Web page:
Suspending belief

One of the most difficult judgements to make is what to believe in the absence of proof one way or the other.

The Scottish philosopher David Hume suggested that the way out of this dilemma is to fall back on experience to decide what is likely to be true.

For instance, if you were locked up in a light-proof room for 24 hours and on emerging everyone told you that the sun had failed to rise that day, you would have to weigh up which was more likely: that they were lying, or the sun had failed to rise.

As your lifetime experience probably contains more liars than sunrise failures the rational choice is the former.

The other trap to be avoided is believing things because you want to – swallowing the convenient lie rather than chewing on the unpalatable truth, as it were.

A few weeks ago I attended a presentation for Camp Valour – a community interest company promoting a scheme to renovate Hubberston Fort as a centre for helping ex-servicemen and women to make the sometimes difficult transition to civilian life.

A more worthy cause it is difficult to imagine.

We were given a glossy brochure setting out Camp Valour’s plans.

Under “Management” we read:

“The Director, Fabian Faversham-Pullen, served in the armed forces for a period of 25 years, serving in various conflicts around the world.

Upon leaving the military with the rank of Major, Fabian completed a law degree at Liverpool University.

Along with his business partner he then [my emphasis] helped to form a charity and became a trustee of D-DAY REVISITED, the charity’s aim was to assist Veterans of the Normandy campaign to return to the battlefields to take part in the annual commemorations.”

We also learn that, because of the dwindling numbers of D-Day survivors, this charity is now being wound up with assets of £1.2 million.

In another part of the business plan we are told that the CIC intends to convert the Victorian-era fort to accommodate 250 ex-service personnel and an unspecified number of staff and that it has access to funding of £2.75 million from sources such as Rolls Royce (£50,000) Airbus (£100,000) Heritage Lottery Fund (£250,000) Help4heroes (£500,000) as well as assistance in kind from such well known companies as JCB, Laing and Balfour Beatty.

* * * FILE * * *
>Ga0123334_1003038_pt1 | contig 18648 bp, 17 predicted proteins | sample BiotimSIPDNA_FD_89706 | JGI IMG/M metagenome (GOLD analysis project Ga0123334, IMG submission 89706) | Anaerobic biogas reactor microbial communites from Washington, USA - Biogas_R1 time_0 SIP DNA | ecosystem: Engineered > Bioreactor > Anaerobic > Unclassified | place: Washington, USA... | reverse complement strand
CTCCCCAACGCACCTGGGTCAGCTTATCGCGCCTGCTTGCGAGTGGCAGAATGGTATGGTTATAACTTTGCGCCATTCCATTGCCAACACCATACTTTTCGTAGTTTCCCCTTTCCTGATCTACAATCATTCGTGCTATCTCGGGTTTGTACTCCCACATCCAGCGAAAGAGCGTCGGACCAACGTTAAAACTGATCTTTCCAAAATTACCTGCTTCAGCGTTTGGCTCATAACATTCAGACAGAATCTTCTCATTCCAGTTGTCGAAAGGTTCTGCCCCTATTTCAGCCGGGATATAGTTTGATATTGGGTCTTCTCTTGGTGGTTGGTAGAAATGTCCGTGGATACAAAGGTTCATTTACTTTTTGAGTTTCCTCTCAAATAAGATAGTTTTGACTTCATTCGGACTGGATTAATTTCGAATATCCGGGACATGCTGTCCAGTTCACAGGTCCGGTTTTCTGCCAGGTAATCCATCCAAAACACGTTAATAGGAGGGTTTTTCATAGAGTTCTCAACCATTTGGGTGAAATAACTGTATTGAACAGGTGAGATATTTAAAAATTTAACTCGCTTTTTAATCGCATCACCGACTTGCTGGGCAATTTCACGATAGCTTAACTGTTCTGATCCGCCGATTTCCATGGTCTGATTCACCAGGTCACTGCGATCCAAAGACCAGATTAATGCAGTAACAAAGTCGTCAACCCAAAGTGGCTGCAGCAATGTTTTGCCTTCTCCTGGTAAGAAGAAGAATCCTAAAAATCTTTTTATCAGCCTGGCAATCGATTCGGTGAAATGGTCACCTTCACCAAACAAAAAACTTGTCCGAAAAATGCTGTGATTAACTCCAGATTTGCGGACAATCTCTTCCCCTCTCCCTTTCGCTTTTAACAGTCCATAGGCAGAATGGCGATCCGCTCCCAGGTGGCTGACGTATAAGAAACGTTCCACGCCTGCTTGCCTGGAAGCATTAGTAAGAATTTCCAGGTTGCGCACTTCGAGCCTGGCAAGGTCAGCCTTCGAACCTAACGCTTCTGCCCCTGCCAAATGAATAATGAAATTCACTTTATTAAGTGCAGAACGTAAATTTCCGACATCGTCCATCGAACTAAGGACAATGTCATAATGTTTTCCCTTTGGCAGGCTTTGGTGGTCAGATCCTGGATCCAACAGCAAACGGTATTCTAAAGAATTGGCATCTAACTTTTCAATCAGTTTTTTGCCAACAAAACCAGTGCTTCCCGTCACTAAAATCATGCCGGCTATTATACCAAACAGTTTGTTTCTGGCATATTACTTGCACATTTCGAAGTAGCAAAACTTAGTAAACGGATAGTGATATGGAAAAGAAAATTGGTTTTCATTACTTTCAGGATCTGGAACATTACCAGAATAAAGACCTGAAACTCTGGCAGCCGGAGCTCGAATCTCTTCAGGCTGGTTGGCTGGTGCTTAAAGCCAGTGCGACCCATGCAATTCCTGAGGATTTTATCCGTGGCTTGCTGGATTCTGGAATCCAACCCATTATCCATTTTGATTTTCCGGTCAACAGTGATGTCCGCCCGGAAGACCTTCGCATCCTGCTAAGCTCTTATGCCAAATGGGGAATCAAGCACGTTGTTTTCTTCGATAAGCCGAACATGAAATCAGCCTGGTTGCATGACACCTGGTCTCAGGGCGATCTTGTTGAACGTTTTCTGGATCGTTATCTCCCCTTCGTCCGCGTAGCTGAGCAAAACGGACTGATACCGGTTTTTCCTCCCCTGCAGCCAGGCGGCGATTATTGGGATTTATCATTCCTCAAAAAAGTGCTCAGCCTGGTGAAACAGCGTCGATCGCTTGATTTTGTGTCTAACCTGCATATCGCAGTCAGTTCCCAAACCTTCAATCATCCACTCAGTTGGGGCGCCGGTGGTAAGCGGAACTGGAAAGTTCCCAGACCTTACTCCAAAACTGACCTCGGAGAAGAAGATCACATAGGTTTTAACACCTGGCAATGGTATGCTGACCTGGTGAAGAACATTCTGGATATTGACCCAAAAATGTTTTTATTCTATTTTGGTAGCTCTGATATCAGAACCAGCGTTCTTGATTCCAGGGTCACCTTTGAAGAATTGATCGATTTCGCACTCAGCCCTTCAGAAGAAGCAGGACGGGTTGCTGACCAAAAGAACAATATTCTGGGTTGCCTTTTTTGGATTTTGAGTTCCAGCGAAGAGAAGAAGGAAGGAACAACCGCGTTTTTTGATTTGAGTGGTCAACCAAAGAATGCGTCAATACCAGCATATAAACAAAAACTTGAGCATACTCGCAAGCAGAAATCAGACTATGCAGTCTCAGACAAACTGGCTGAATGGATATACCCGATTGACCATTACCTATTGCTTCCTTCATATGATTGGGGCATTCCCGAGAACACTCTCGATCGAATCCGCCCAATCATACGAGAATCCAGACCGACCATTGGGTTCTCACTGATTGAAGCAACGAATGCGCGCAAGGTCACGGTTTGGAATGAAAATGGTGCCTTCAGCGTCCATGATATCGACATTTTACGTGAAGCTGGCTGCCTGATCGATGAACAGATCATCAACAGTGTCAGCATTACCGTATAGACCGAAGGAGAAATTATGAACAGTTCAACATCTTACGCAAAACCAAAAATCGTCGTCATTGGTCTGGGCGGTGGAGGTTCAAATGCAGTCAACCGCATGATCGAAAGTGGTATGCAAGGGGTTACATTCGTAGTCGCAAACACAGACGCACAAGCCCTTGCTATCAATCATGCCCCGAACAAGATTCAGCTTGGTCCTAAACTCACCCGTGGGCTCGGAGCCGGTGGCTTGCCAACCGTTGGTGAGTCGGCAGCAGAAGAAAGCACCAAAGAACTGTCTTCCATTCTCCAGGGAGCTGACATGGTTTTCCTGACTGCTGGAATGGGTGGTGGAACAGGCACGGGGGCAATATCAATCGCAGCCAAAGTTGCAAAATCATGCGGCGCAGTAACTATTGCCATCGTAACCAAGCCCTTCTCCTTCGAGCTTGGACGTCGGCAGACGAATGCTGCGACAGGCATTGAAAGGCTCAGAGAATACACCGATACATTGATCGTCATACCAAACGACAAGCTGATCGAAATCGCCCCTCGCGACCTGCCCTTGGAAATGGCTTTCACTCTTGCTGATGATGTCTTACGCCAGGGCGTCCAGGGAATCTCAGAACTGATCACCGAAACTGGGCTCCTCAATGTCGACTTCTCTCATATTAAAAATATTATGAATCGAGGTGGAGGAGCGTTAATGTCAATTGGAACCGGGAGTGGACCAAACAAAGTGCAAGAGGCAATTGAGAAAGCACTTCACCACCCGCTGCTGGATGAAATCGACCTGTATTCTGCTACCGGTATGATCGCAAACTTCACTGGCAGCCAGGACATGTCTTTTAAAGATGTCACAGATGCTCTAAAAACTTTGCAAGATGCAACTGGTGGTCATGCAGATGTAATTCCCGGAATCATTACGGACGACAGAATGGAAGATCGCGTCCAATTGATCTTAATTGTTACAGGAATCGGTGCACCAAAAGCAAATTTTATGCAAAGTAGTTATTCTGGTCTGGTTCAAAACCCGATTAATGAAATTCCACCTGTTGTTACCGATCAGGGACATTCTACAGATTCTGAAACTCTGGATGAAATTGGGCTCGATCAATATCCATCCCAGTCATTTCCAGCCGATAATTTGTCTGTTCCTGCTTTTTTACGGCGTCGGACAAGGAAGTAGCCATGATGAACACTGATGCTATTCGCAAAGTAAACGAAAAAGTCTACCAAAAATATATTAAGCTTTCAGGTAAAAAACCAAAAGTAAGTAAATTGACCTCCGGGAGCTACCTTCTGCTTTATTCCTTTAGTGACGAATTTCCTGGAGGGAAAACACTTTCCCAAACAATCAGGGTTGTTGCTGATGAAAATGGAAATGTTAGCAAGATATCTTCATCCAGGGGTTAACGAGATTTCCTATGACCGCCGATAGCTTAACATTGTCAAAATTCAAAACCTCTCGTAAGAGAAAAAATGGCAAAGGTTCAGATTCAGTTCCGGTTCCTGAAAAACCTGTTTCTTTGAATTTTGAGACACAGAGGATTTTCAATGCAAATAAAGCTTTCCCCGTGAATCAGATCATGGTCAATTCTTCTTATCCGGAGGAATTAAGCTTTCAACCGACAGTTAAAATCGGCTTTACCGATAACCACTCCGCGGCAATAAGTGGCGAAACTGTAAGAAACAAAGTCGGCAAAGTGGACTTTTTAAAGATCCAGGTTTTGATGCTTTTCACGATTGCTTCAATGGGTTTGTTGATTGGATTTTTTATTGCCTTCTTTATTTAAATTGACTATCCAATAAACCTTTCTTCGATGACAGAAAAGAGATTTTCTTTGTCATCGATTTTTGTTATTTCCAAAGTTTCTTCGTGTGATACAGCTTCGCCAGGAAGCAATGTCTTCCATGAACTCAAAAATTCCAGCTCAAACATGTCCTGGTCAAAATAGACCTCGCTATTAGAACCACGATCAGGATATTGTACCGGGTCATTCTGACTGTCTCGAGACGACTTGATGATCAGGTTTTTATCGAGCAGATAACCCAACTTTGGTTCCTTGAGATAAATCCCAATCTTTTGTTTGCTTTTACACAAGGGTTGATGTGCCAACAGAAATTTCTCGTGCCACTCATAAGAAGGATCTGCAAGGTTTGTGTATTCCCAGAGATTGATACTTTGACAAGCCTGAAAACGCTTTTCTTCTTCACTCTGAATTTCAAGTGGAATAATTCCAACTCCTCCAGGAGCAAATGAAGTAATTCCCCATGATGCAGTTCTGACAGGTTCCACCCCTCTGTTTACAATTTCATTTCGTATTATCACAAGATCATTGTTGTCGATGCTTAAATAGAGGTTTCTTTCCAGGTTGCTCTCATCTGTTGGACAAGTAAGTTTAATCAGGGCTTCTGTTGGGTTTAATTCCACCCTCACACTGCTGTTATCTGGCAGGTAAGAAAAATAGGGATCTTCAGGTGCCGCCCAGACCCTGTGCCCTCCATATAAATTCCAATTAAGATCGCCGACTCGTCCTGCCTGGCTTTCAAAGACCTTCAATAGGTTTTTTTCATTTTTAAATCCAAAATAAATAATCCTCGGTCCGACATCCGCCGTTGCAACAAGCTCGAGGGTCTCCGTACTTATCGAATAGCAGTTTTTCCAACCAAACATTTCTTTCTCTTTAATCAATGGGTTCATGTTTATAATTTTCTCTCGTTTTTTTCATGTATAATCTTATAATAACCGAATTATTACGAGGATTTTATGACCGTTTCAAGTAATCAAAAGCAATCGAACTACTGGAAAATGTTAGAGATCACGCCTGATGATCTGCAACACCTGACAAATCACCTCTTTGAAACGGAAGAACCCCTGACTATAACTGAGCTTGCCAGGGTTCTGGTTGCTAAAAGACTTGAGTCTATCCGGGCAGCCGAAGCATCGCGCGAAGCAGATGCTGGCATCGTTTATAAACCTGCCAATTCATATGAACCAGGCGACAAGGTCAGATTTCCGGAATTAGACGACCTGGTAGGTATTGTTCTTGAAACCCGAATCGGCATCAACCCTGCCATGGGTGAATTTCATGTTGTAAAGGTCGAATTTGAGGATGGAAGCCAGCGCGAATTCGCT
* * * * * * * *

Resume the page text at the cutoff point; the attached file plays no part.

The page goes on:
It all seemed too good to be true and as so often with such schemes it probably is.

When I got home I checked out Major Faversham-Pullen on the web and discovered that he was born in 1974, which, as the mathematicians among you will already have worked out, makes him 45 years old this year.

I also looked up D-Day revisited and discovered it was formed in 2009.

So we have 25 years in the forces + three years law degree course before he “then” became involved with charity in 2009 – 38 years in all.

That would mean he was still in short pants when he signed on for his 25 years in the military.

Not wishing to think ill of the project or its promoters, I put this down to careless use of “then” and if you allow overlap between his involvement with the charity; his service career; and the time spent studying for a law degree it is possible to square the circle.

Less easy to explain is where room is to be found at Hubberston Fort for the 250 ex-service personnel + staff – some 15% of the adult population of the Hubberston ward.

Now I notice that the website Jac o’ the North is asking questions about Major Fabian Faversham-Pullen.

Jac claims that he was formerly Sean Keven Patrick Pullen and “emerged from his pupa in Milford Haven as the dazzling butterfly Fabian Sean Lucien Faversham-Pullen.”

And, right on cue, Grumpette, who is the councillor for Hubberston, has received an email from someone in the know with an account – derived from D-Day revisited’s entry on the charity commission’s website – of the Major’s metamorphosis over the past few years:

from Sean Pullen in 2013, to Fabien Faversham-Pullen in 2014, to Major Fabien Faversham-Pullen in 2015 to F. Faversham-Pullen in 2016.

As the motto of the Royal Society has it: “Nullius in verba”, which, for those deprived of the benefits of a classical education, roughly translates as “Don’t take anyone’s word for it”.

Or as the US space agency, NASA, puts it: “In God we trust, all others must bring data”.